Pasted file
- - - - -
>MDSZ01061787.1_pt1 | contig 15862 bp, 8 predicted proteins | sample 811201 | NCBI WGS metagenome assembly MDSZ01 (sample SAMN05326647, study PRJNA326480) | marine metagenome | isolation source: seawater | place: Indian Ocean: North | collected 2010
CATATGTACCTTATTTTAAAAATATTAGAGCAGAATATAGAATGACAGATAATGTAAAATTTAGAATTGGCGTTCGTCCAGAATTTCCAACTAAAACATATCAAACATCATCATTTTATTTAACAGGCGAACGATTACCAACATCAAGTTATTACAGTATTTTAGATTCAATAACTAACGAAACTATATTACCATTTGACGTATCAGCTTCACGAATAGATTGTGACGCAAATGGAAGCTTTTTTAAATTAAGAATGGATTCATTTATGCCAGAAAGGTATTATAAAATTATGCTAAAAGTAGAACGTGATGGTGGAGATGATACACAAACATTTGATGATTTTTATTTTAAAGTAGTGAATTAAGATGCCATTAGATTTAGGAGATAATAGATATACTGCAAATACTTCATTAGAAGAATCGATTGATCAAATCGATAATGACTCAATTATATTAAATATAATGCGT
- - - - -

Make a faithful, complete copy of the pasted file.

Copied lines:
>MDSZ01061787.1_pt1 | contig 15862 bp, 8 predicted proteins | sample 811201 | NCBI WGS metagenome assembly MDSZ01 (sample SAMN05326647, study PRJNA326480) | marine metagenome | isolation source: seawater | place: Indian Ocean: North | collected 2010
CATATGTACCTTATTTTAAAAATATTAGAGCAGAATATAGAATGACAGATAATGTAAAATTTAGAATTGGCGTTCGTCCAGAATTTCCAACTAAAACATATCAAACATCATCATTTTATTTAACAGGCGAACGATTACCAACATCAAGTTATTACAGTATTTTAGATTCAATAACTAACGAAACTATATTACCATTTGACGTATCAGCTTCACGAATAGATTGTGACGCAAATGGAAGCTTTTTTAAATTAAGAATGGATTCATTTATGCCAGAAAGGTATTATAAAATTATGCTAAAAGTAGAACGTGATGGTGGAGATGATACACAAACATTTGATGATTTTTATTTTAAAGTAGTGAATTAAGATGCCATTAGATTTAGGAGATAATAGATATACTGCAAATACTTCATTAGAAGAATCGATTGATCAAATCGATAATGACTCAATTATATTAAATATAATGCGT